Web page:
From Welfare Weekly: More than 24,000 people in Britain will spend Christmas sleeping rough, on public transport, or in tents, according to worrying new research from one of the UK’s largest homelessness charities.
The research, commissioned by national homelessness charity Crisis and undertaken by Heriot-Watt University shows that 12,300 people are currently sleeping rough on the street and nearly 12,000 are spending their nights in cars, trains, buses or tents.
The number of people sleeping rough in England is more than double what government statistics suggest. Those are based solely on local authority estimates using local information or a physical count on one given night.
Crisis and Heriot-Watt’s research completes the picture by collating the government figures with other crucial sources of data. These include academic studies, statutory statistics, and data from other support services that record people’s experiences of sleeping rough which aren’t captured in the government’s count.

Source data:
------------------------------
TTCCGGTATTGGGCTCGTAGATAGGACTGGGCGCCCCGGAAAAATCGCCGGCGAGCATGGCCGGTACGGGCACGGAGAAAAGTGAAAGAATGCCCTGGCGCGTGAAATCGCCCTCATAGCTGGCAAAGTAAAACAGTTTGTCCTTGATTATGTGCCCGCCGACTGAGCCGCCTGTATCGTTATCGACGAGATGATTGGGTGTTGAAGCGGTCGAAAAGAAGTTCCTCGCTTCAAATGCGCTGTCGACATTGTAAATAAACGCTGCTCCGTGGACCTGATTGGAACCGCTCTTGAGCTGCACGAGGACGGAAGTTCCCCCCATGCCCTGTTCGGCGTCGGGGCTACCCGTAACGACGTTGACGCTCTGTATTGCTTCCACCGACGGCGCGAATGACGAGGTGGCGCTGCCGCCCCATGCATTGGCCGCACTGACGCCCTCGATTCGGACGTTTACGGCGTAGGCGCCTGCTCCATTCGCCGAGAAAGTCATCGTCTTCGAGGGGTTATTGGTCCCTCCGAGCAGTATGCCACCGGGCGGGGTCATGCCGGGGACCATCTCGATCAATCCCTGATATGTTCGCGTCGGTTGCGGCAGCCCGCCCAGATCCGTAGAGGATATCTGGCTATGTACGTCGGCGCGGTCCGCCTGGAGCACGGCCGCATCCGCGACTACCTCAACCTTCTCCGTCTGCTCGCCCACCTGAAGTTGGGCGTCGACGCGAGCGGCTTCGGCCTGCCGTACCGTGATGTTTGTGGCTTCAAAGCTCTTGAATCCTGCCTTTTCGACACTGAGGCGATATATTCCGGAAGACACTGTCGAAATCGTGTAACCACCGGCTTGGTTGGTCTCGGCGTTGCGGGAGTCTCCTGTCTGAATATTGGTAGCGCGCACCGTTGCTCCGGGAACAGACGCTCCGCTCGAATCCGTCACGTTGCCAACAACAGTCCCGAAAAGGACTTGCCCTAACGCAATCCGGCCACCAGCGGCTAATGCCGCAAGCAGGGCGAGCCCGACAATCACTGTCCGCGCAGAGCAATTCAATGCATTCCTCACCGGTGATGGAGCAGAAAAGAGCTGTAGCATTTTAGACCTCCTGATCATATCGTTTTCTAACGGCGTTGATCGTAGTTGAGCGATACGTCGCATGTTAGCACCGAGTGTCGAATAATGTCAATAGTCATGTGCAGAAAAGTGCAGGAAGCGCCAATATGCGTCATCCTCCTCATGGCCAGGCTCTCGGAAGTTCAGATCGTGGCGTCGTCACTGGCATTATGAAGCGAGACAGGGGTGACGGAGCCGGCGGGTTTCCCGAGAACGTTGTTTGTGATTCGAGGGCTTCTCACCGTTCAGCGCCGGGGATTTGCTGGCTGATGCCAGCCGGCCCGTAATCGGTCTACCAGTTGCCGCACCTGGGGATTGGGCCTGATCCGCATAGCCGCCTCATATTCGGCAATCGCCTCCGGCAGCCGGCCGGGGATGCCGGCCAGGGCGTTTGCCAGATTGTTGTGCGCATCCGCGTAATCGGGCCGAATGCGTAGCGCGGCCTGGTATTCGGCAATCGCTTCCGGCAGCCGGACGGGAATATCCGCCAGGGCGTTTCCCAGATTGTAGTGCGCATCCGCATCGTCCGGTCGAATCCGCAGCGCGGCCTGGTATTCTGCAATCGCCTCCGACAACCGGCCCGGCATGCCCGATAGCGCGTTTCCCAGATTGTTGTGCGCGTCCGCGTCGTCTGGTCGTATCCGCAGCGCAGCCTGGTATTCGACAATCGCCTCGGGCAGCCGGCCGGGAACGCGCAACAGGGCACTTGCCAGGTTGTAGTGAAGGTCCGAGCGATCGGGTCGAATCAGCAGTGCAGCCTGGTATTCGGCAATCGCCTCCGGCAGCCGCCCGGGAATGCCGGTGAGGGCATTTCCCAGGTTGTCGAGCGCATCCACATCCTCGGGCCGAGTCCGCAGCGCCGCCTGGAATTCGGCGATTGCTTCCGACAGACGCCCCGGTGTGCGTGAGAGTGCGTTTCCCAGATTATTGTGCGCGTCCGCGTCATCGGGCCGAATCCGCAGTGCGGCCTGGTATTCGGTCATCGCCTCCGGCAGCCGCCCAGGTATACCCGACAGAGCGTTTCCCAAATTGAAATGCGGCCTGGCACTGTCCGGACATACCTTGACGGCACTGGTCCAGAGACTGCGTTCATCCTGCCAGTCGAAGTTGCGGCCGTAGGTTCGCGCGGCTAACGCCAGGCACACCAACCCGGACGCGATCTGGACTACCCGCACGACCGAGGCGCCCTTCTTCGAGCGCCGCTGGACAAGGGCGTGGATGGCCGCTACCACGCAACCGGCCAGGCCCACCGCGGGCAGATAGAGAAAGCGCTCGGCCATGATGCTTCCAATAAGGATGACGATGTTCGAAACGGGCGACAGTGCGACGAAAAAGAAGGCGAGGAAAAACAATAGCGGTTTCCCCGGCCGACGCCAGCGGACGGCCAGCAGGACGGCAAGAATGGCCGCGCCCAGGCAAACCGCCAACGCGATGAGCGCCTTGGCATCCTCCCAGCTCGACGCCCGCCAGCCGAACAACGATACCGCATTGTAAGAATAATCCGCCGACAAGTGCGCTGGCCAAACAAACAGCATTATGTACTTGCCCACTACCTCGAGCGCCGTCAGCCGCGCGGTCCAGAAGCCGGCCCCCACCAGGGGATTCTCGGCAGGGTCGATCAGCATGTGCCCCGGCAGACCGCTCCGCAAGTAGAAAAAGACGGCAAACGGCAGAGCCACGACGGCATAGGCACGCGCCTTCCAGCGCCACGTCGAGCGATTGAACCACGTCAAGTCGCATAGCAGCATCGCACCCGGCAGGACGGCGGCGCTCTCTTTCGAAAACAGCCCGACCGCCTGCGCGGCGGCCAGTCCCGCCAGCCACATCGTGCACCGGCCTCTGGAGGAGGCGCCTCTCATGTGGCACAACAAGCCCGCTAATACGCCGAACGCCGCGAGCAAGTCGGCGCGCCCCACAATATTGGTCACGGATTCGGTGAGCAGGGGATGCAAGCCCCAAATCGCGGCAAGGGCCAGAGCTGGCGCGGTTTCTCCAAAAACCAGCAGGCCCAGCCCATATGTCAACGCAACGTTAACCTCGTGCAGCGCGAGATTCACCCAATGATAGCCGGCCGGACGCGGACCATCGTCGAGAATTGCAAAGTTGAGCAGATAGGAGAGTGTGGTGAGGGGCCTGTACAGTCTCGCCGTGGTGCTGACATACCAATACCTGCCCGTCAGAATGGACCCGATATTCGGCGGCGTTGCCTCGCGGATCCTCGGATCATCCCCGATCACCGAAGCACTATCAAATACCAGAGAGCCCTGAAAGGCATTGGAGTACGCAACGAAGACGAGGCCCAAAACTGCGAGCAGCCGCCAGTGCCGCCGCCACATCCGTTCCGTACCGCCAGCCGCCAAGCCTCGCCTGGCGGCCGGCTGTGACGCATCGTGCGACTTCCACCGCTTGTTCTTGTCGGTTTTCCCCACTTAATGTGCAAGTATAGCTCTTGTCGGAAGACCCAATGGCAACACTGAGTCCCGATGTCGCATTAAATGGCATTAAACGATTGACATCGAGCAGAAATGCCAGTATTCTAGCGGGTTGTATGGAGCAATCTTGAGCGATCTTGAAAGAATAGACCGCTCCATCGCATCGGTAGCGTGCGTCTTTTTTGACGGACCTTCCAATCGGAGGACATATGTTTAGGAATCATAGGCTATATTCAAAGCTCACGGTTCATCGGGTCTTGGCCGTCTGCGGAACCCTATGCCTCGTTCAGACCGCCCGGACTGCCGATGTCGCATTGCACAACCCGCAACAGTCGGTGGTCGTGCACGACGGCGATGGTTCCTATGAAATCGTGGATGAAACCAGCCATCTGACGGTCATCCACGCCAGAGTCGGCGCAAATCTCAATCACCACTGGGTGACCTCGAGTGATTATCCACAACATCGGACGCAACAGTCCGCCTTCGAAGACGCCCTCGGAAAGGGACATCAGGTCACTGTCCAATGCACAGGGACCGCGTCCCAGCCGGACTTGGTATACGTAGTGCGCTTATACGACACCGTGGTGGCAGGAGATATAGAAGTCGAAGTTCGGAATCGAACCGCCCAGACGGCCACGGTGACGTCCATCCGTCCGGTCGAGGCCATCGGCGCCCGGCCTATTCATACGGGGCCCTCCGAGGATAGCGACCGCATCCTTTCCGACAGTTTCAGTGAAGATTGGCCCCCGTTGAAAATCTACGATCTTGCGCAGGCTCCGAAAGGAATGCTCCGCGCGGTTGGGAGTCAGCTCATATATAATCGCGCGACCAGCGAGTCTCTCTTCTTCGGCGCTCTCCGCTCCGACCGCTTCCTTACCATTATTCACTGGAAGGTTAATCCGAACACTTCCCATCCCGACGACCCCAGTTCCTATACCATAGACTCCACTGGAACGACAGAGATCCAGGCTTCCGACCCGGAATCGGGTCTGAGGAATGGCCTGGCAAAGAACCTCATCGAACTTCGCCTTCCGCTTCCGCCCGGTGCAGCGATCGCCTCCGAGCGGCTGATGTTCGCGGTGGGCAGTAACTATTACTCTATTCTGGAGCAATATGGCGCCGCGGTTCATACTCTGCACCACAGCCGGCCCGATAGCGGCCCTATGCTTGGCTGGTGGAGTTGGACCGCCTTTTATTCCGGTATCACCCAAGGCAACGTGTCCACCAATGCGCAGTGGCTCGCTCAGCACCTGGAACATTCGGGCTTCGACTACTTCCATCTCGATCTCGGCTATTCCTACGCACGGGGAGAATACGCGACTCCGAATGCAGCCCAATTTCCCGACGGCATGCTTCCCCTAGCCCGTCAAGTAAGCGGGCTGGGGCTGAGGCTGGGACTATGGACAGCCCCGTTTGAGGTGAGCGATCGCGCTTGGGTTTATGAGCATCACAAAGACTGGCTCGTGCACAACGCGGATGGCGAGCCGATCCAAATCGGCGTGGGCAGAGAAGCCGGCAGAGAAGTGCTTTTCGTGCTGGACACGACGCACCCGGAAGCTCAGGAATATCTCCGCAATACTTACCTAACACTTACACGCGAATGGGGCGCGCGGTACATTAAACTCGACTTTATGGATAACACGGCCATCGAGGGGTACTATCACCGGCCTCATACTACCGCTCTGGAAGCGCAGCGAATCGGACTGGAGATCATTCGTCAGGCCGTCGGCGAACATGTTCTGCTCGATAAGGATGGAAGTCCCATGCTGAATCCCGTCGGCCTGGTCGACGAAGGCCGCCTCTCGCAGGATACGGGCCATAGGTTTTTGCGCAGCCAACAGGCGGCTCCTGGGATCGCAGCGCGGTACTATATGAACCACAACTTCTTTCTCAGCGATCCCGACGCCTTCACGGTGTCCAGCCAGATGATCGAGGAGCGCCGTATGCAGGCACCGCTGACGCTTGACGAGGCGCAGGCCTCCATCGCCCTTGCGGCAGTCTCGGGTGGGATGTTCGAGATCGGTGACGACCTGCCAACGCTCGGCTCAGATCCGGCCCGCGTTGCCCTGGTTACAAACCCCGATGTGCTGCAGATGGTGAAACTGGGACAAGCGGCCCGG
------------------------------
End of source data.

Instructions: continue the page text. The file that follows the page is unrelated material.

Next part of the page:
Shockingly, between 2012 and 2017, the numbers have soared by 120% in England and 63% in Wales. Numbers in Scotland fell by 6% over the same period.
Those sleeping without a roof over their head are constantly exposed to dangers, including extreme temperatures – but also to abuse, with homeless people almost 17 times more likely to be victims of violence and 15 times more likely to be verbally abused compared to the general public, according to previous Crisis research.
A recent poll for the charity by YouGov showed that the majority of Brits (61%) feel angry, upset, or frustrated about the state of homelessness across the country, and feel the government should do more to tackle the crisis.
[Read full article on Welfare Weekly website…]